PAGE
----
In this interview spotlight, we chat with Max Foxx and Nicky Renard aka Max & Nicky about influences, their latest project (Grovy Lane), challenges and more.
Full Q&A along with links and a stream for Grovy Lane below.
Where are you from and what style of music do you create? (In your own words, not necessarily in marketing terms or by popular genre classifications.)
We are actually both of Swedish origin but live in the US. We have previously lived in several different places, including Florida, but have now settled down in Los Angeles for good.
The kind of music we create is the kind of music we love and want to listen to ourselves. When we write music, we don’t write what we expect a certain target group will like, we write songs which WE would buy if they came out on the market. By writing music like that, most of our songs have turned out to be of almost a new genre, which we often call ‘heavy soft-rock’.
What led you down this path of music and what motivates you to stay on the course?
It’s simply the kind of music which appeals to us. Max Foxx began playing it when he was young, living at home with his parents, and although he left his music dormant for many years after that, he’s liked and played the same kind of music his entire life. Nicky Renard liked rock ’n’ roll from an early age, and simply started playing that kind of music when she became interested in playing the guitar at the age of thirteen, honing a unique style of rock. We’re motivated to keep creating our music since we believe it’s good music.
How is your upcoming album different from other rock albums? Did you set out to accomplish anything specific?
Our album is different from other rock albums since what we play is completely genuine. We don’t try imitating any other artists or sounds, we simply play the kind of music we want to listen to and hope that other people also have the same taste in music. Hence we end up creating something which is our unique sound. Our songs generally fall into our ‘heavy soft-rock’ genre, which we define as soft rock songs which are made heavy by our guitars. Although the songs have a certain style, they vary a lot from song to song since both of us compose our material, and no two people write the same kind of music. The fact that some songs were initially composed on guitar while some were composed on piano also contribute to the songs sounding different.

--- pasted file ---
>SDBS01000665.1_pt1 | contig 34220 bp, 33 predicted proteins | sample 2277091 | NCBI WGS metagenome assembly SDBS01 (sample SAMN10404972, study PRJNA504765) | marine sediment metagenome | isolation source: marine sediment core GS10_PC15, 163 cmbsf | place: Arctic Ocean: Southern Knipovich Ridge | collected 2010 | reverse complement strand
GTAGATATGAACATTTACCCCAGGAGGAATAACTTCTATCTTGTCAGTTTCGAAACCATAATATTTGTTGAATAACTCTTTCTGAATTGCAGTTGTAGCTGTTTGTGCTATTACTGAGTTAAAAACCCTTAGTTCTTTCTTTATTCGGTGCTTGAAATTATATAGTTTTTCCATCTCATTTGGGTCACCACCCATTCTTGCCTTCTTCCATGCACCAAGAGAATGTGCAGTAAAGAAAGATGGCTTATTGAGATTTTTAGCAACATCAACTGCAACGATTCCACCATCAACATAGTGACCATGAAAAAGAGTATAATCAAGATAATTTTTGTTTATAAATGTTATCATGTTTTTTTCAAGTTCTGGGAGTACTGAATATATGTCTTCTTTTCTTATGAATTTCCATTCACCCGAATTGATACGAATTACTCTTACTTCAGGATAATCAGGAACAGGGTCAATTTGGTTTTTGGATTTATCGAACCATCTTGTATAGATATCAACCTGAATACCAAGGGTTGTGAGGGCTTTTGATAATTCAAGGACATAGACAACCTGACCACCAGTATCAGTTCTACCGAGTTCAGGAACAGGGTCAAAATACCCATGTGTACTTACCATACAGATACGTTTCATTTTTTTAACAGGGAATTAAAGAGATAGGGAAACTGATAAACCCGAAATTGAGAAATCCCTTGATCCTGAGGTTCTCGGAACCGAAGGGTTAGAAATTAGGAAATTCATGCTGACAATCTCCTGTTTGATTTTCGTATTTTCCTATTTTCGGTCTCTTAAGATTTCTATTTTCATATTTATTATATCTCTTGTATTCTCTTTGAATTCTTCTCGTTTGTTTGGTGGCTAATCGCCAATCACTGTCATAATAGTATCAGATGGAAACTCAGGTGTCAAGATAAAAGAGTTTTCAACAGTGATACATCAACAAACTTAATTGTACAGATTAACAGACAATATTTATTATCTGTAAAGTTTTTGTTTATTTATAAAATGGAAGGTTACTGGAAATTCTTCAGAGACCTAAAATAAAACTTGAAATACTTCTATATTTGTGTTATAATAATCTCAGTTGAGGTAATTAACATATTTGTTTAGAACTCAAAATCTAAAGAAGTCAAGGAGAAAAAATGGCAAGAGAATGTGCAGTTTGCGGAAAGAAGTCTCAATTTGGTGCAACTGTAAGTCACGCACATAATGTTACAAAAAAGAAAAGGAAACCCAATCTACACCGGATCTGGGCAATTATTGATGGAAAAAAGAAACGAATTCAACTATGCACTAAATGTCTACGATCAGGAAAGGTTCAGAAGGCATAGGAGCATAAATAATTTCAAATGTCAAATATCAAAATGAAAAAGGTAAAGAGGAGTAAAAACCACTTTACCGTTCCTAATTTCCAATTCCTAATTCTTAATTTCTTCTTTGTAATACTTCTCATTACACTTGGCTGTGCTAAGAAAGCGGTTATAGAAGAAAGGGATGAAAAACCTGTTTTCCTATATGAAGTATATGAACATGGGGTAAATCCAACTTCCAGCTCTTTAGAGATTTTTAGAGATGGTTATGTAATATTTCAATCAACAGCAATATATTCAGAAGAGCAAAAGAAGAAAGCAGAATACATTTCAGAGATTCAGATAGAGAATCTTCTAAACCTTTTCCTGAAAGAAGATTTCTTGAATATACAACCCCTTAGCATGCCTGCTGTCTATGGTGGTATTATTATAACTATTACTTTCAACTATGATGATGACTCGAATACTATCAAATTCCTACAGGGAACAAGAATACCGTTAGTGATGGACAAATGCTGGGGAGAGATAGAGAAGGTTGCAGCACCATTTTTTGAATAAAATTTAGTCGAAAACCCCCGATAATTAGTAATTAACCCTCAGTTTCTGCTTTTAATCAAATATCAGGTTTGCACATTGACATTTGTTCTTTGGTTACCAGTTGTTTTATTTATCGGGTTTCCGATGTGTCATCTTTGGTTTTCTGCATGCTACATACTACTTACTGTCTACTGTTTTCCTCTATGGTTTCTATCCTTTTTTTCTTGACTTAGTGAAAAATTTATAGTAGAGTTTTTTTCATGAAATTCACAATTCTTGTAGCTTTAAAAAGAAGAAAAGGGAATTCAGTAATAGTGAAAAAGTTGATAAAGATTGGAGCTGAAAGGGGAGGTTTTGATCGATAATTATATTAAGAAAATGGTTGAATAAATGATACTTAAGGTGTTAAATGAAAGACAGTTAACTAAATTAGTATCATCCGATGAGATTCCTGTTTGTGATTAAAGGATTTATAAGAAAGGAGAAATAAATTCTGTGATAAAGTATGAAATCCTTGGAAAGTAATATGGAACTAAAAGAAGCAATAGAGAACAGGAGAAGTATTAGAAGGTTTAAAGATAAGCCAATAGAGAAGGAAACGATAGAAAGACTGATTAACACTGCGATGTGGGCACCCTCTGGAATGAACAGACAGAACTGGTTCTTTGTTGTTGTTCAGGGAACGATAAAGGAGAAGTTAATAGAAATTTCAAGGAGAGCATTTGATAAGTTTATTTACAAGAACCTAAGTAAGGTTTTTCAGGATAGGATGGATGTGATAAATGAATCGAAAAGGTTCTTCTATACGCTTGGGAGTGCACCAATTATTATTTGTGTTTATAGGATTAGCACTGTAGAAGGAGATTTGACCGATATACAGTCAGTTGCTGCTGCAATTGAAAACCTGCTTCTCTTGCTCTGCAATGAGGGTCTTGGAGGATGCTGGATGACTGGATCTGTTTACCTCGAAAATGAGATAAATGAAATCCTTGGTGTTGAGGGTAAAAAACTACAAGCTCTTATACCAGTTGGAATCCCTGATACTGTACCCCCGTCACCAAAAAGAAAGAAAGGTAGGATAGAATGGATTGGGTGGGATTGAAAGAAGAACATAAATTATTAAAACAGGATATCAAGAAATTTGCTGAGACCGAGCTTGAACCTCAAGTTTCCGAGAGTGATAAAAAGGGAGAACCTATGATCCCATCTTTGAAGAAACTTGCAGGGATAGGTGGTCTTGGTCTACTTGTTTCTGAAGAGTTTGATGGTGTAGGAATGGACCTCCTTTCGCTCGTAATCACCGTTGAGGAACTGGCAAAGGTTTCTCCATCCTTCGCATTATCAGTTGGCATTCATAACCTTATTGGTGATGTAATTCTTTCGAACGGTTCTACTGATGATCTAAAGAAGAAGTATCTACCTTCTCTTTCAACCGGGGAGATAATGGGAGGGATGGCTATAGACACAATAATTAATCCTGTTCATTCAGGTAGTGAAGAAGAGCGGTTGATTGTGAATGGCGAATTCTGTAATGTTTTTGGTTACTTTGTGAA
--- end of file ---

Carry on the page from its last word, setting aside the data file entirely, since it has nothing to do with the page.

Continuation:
Do you face challenges as a new musician in a digital age? How has technology helped you (assuming it helps)?
The main problem with being a musician in the digital age is that there is just so much music out there. It’s much easier nowadays to create and publish music, and for nearly no cost at all, so there’s extremely many low quality productions swamping the digital music stores and making it harder to find all the good music which is being released alongside it.
There are many benefits with the new technology as well. For instance, we record using ProTools instead of the old method, tape recording. Digital recording allows for much better recording accuracy and also makes editing easier and less expensive.
Using ProTools is the furthest extent of our use of technology. When it comes to recording, we still believe in going to a real studio to record and using real instruments, such as a drummer on a drum kit instead of a digital drum machine.
Where can we connect with you online and discover more music?
Grovy Lane is, for the moment, the only Max Foxx & Nicky Renard song available. The full album is going to be recorded at Southern Ground during three weeks in Nashville in September and will be released shortly thereafter. However, we will possibly release another single sometime in September.
Anything else before we sign off?
Our new album, which will be released in October, will feature ten brand new songs in addition to Grovy Lane. It will be available on most digital platforms and also as a CD and vinyl.